Meanwhile (if you’re like me) you try to muffle your wheezing as you struggle for air by the 4th set of stairs while your local friend carries on a casual conversation. Hey, I could pretend to be super-fit like I should be but I want to be honest in the telling of these tales.
All of this is nothing to the locals. They walk as often as possible, they dance up those stairs carrying 90 pounds of groceries, and they MOVE a lot. This isn’t a hospitable place for people who have extreme mobility problems or need wheelchairs.
Nobody is on a special diet here.
In most parts of the US, you can’t swing a cat without hitting someone who is gluten-free, grain-free, paleo, keto, lactose-intolerant, or vegan. (Please forgive me if I missed your favorite thing to omit.)
It doesn’t seem like anyone is on a special diet here. The menus don’t have little heart-friendly or vegetarian symbols on them. It seems far less stressful, frankly. Food is not a minefield of things to avoid.
Maybe it’s because “Big Food” isn’t as much of a thing in the Balkans. Sure, you can still go to the convenience store and get candy or cookies but there are not the big fast food chains (you can find a rare McDonalds in a big enough city) and frozen dinners.
Every meal has bread (delicious, wonderful bread), and meat of some sort, and often potatoes. They might bring a small dish of shredded lettuce with slices of tomato and cucumber too. A great deal of the food is fried or grilled. Everything I’ve had has been tasty and filling.
Another lifestyle trait of note
All the things I’ve written about so far are healthy qualities – but it’s not all old-fashioned good health in the Balkans.
The folks here smoke. A LOT.
You probably remember the days of restaurants with smoking and non-smoking sections here in the US. If you are around my age, you may also remember the bars where everyone could smoke. And also the morning after going to a bar where you reeked of other people’s cigarette smoke.
Here, most of the people I have met are smokers. HEAVY smokers. Obviously is only a handful of people, but still, it’s very common. Many restaurants have outdoor patios which smokers use, but in most establishments, you can also smoke indoors.
Currently, I’m a charming “pension” (motel) on a city square. Last night, I ended up closing my windows because the smoke from outside where people were congregating was so overwhelming. I popped on the air conditioner instead and slept like a baby.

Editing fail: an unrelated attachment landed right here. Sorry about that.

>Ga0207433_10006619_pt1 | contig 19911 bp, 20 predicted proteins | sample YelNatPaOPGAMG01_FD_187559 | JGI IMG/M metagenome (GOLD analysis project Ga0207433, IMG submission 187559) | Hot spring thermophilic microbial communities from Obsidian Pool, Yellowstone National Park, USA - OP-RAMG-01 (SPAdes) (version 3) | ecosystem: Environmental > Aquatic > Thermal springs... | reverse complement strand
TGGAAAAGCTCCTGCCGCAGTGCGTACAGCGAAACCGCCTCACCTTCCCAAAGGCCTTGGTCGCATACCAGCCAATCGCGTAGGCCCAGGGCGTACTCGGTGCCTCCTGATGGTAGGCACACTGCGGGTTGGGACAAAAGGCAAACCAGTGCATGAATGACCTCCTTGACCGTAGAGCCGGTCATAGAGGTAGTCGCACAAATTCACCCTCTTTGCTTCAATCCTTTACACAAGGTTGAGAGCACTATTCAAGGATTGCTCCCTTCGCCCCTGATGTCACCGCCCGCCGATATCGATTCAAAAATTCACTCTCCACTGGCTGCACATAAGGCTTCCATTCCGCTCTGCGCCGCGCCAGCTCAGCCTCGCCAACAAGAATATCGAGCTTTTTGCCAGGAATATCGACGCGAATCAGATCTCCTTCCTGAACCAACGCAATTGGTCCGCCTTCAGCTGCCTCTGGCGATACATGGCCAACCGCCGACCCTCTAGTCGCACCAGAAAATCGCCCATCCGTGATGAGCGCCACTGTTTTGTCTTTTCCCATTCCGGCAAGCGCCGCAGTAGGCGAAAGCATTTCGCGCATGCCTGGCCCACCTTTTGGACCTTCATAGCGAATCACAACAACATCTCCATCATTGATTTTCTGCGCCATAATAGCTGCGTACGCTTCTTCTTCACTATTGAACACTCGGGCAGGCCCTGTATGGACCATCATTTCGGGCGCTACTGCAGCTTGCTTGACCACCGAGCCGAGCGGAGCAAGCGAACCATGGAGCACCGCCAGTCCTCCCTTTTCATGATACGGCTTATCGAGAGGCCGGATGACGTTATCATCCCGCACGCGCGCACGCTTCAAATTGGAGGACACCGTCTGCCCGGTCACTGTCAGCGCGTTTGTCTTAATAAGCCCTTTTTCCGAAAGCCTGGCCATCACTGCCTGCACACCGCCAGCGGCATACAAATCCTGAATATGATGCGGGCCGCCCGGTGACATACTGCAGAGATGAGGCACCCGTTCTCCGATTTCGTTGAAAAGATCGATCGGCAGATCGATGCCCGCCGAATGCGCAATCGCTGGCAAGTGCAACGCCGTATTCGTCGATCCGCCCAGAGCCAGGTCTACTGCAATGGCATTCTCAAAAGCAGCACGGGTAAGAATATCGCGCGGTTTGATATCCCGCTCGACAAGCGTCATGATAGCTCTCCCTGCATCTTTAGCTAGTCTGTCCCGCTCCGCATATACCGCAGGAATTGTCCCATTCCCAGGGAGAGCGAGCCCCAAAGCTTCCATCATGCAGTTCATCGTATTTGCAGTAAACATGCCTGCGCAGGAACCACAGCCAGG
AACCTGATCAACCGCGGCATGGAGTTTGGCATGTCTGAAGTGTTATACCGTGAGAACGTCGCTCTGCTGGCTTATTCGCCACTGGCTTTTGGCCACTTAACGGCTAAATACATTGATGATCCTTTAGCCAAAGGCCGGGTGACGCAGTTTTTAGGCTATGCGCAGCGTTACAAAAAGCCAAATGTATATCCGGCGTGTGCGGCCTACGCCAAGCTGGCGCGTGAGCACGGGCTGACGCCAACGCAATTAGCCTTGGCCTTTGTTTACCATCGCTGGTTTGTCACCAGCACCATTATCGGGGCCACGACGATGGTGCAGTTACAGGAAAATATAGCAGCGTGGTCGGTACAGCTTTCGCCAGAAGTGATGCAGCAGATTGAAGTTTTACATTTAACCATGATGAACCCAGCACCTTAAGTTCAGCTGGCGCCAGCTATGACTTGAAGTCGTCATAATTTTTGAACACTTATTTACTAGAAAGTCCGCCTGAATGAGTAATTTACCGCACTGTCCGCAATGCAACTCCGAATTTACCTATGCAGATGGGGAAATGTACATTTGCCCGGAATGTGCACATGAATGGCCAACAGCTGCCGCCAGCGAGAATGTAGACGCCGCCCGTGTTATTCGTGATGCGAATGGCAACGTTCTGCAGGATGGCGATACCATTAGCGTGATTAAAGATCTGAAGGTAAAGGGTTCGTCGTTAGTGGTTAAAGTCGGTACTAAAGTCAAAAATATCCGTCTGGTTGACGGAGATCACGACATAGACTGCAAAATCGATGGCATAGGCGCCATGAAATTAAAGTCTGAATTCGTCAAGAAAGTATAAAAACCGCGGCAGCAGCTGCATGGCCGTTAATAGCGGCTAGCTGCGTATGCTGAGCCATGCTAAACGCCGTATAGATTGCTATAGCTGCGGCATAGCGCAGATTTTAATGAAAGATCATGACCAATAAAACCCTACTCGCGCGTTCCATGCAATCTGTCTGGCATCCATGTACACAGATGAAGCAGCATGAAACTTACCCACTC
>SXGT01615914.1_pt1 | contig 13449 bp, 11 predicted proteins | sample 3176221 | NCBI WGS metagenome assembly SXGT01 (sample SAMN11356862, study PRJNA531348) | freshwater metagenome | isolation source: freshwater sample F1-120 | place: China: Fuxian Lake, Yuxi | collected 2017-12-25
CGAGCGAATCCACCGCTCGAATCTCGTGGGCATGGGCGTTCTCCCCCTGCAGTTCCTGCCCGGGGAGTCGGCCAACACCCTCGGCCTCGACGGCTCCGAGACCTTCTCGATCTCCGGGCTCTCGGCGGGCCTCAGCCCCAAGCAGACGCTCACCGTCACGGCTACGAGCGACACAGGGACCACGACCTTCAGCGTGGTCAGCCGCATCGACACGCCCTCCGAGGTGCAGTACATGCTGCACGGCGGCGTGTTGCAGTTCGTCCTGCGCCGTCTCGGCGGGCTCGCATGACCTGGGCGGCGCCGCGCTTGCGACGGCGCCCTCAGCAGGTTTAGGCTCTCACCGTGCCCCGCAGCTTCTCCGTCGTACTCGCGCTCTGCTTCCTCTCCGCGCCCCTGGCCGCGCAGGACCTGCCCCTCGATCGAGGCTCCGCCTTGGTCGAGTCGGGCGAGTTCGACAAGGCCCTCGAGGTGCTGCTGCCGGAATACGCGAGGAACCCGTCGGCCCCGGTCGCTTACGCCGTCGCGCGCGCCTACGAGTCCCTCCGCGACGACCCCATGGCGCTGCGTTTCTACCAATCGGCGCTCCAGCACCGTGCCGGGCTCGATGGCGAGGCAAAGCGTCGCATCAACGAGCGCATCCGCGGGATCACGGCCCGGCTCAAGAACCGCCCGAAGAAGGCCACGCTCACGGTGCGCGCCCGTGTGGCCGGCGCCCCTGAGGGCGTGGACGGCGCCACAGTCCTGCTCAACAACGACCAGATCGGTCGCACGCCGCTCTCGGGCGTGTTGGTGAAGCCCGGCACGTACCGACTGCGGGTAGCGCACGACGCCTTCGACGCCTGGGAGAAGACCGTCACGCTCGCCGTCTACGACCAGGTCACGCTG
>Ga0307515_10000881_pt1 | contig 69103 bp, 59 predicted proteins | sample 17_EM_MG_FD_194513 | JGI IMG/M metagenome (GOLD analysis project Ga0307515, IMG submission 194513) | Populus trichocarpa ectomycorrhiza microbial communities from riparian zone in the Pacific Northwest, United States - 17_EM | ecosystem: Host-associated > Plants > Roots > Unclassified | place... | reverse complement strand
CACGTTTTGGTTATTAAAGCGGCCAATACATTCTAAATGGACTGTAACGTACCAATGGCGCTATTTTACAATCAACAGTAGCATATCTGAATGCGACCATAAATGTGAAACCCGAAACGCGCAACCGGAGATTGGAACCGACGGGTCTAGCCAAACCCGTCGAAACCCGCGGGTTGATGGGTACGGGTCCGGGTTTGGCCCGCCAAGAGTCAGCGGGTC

Compare this to our lifestyle in the United States
Really, humans were built to move – but we don’t do it, at least not as we should. Maybe if we adopted more of these strategies we’d be living longer, healthier lives.
Instead of driving from our homes to the elevator that takes us to our cubicles to our stores to wait for our things to be brought to our cars, perhaps we should consider moving more. I know that a take a walk or two every day with the dogs at home, but it’s still not the same as using your feet as your primary method of transportation. My measly 1-2 miles per day at home was okay, but this is better.
Thanks to “Balkan Boot Camp” I plan to continue doing this when I get home. I’ll walk where I can, park further away from where I’m going, and get in more steps naturally.
And if you are lucky enough to visit the region, trust me, you’ll need the extra exercise to burn off the amazingly delicious bread they serve so generously.
Other articles in this series:
- Prepper’s Travel Diary: What I’m Packing
- Prepper’s Travel Diary: Traveling to Croatia
- Prepper’s Travel Diary: It’s a Different Lifestyle in the Balkans
- Prepper’s Travel Diary: Meeting Selco
- The Truth Modern Civil War in Photographs
Daisy Luther is a coffee-swigging, gun-toting blogger who writes about current events, preparedness, frugality, voluntaryism, and the pursuit of liberty on her website, The Organic Prepper. She is widely republished across alternative media and she curates all the most important news links on her aggregate site, PreppersDailyNews.com. Daisy is the best-selling author of 4 books and runs a small digital publishing company. She lives in the mountains of Virginia with her family. You can find her on Facebook, Pinterest, and Twitter.